- Reading time
- 9 min.
In the current geopolitical climate, we can imagine that our 2022-23 season programme may surprise or even raise questions given that it includes three Russian operas. We already answered these questions both during the season presentation in April and many interviews. And we will continue to discuss these questions just as we have already done with the Promote Ukraine non-profit organisation. In this statement, we will explain why we have nevertheless decided to continue with the planned programming. Or rather: what, due to the corona pandemic, all ended up in one and the same season. This way, the Russian works seem to form a cluster that was not intended as such, but they do provide us with an unexpected opportunity to endorse our intrinsic mission: to unite and defend culture as the cement that binds Europe together.
Our house is a cultural institution that is fundamentally anti-war and pro-peace, as borne out by our position in the heart of the capital of Europe, by our purpose, our programming, our leadership style and our way of working. Our model is one of harmony, not conflict. This constitutes our moral base and there is a greater need than ever to defend it. We are therefore taking a clear stand on this matter: strong towards those who are responsible, supportive towards those who are suffering, and empathic towards those who are caught in the middle.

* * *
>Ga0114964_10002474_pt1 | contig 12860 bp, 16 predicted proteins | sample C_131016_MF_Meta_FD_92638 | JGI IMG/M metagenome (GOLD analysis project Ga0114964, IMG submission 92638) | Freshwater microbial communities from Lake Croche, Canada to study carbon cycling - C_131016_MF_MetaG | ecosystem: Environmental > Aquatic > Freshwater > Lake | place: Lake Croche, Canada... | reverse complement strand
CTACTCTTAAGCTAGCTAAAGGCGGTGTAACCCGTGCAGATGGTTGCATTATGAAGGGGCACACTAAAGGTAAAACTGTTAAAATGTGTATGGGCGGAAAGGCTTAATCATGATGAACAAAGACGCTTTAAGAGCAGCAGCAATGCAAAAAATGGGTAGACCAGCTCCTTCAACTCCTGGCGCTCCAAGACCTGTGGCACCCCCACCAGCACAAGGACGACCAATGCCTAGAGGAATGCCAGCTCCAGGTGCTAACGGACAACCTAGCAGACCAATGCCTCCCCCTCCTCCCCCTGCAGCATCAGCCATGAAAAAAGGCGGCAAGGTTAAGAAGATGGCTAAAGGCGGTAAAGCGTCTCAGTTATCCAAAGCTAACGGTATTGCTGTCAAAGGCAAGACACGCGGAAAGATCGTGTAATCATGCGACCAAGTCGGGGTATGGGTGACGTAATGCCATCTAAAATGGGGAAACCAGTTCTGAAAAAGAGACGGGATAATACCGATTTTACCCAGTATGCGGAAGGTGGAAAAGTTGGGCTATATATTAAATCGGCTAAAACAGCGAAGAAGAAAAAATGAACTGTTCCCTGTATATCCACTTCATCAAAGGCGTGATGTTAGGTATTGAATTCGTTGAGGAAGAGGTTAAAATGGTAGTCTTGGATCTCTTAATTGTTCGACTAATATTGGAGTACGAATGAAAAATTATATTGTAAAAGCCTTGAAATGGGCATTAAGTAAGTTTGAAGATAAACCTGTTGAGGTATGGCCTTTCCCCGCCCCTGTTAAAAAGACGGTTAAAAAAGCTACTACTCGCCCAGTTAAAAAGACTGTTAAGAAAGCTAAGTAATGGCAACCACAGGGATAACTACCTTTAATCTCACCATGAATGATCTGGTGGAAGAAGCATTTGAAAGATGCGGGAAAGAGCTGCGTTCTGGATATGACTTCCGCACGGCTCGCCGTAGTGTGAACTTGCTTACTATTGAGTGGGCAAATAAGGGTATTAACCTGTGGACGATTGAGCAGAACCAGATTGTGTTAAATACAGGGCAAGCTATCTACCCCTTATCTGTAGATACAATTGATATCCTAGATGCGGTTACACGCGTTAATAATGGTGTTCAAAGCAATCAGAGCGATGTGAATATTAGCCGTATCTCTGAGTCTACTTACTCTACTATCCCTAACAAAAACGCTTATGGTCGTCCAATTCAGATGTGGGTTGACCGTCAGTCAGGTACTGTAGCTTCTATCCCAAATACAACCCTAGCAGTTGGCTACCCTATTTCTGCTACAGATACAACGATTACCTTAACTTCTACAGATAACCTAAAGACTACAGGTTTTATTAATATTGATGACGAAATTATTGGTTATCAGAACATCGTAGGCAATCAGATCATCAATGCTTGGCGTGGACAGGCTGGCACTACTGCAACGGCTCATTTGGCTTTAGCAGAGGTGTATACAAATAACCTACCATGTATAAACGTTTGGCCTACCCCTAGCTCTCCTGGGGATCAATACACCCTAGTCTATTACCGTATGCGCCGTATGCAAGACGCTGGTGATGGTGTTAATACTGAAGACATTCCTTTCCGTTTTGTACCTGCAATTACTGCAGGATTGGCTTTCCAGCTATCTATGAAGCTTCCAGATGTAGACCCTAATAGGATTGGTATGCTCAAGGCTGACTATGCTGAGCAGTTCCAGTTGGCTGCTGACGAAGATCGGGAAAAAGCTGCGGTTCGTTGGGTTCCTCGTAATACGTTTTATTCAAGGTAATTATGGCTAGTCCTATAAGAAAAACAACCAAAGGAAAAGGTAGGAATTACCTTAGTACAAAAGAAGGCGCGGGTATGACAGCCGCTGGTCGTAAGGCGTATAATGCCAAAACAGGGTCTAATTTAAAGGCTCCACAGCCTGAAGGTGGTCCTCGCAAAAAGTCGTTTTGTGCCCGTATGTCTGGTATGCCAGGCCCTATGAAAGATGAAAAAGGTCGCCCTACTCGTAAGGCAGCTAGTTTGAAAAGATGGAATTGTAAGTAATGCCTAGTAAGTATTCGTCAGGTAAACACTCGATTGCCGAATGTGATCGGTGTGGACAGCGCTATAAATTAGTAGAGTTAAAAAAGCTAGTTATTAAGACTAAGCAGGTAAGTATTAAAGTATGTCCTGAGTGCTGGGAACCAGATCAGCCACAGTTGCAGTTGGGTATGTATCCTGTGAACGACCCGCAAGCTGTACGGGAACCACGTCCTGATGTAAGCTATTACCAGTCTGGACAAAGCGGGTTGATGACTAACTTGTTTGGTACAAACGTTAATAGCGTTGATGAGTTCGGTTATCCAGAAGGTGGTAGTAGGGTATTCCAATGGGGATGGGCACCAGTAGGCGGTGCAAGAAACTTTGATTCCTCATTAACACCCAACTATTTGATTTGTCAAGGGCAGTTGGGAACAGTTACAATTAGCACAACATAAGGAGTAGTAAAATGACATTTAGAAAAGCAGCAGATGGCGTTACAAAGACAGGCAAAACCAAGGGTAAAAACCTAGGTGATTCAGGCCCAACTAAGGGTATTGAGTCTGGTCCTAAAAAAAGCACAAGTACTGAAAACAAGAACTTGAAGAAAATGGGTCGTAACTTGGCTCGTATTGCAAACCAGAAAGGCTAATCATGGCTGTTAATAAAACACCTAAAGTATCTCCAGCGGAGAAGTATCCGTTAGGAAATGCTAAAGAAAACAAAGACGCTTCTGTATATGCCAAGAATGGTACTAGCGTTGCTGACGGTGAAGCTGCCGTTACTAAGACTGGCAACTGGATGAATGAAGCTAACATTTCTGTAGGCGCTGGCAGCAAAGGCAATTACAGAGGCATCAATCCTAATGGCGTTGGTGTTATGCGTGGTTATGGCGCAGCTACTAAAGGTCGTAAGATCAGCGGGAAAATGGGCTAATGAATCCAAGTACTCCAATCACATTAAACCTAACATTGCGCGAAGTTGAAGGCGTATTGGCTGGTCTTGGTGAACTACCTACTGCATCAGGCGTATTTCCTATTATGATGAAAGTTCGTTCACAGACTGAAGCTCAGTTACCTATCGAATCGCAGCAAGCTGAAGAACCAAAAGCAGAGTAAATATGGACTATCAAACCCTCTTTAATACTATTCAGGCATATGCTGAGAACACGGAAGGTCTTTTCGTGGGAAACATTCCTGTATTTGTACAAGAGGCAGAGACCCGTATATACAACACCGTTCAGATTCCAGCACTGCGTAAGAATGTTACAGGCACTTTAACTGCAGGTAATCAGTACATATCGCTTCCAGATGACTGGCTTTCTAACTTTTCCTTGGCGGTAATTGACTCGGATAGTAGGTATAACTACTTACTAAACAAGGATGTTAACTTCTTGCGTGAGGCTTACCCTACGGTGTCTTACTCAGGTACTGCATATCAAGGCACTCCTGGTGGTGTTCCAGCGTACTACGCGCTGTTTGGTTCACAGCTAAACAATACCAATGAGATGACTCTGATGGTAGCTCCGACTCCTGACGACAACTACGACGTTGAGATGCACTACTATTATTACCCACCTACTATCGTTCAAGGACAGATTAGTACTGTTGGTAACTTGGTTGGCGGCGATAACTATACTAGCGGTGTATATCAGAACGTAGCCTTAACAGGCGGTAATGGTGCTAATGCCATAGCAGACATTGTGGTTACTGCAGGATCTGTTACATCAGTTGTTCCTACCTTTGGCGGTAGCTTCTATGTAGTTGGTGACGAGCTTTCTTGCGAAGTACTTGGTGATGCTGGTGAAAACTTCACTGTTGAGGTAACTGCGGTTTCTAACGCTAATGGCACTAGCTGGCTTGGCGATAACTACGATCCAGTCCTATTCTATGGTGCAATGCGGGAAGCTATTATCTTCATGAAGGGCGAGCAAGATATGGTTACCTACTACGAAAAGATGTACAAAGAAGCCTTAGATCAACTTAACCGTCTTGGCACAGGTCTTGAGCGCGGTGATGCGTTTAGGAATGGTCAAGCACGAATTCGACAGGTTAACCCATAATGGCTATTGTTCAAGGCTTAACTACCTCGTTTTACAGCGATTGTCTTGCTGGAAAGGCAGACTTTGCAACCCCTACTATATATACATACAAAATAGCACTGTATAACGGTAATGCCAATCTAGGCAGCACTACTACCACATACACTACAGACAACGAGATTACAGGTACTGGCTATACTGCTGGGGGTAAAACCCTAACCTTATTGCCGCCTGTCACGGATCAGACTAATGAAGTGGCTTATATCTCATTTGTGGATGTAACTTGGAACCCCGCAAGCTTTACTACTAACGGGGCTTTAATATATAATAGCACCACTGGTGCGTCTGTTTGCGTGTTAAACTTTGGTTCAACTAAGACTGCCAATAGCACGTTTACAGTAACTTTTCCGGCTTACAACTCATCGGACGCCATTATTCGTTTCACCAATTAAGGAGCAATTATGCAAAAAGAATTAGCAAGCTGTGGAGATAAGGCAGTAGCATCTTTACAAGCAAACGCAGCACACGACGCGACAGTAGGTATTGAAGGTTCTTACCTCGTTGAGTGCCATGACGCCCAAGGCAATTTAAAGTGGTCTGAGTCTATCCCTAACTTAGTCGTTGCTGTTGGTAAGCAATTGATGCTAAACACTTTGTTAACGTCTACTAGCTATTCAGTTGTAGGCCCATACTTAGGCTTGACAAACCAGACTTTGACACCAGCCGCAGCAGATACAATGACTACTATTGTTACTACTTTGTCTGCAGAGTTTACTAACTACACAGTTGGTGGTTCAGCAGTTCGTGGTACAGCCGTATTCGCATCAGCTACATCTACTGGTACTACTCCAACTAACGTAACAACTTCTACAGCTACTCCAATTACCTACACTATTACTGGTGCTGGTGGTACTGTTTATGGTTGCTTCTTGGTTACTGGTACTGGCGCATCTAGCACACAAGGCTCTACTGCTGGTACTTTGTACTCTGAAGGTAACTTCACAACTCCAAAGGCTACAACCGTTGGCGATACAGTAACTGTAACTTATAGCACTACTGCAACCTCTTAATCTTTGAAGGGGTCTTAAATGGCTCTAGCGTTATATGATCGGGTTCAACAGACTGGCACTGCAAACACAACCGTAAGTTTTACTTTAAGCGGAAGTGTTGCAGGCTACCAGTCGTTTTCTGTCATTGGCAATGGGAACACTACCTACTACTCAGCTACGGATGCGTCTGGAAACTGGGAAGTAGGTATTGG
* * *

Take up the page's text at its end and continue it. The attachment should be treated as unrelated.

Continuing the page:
Of course, artists or institutions that openly support Vladimir Putin's actions are not welcome at La Monnaie.
La Monnaie strongly condemns the devastating aggression and acts of genocide against Ukraine by the Russian regime and expresses its solidarity with the populations who are suffering the terrible consequences of this unnecessary war. It is our responsibility as citizens to work with all our powers towards a peaceful future based on the humanistic values that are at the core of our European societies. We must not lose sight of this horizon even if this peace seems far away at the moment. One day, we must all live together again. Currently, many are pained by talk of building bridges. The wounds are too fresh and still being torn open daily. Nevertheless, in the long run, we must find each other again. Culture offers many paths to this goal. But not culture used as propaganda. Culture that unites and shows that the European continent is – despite everything – connected.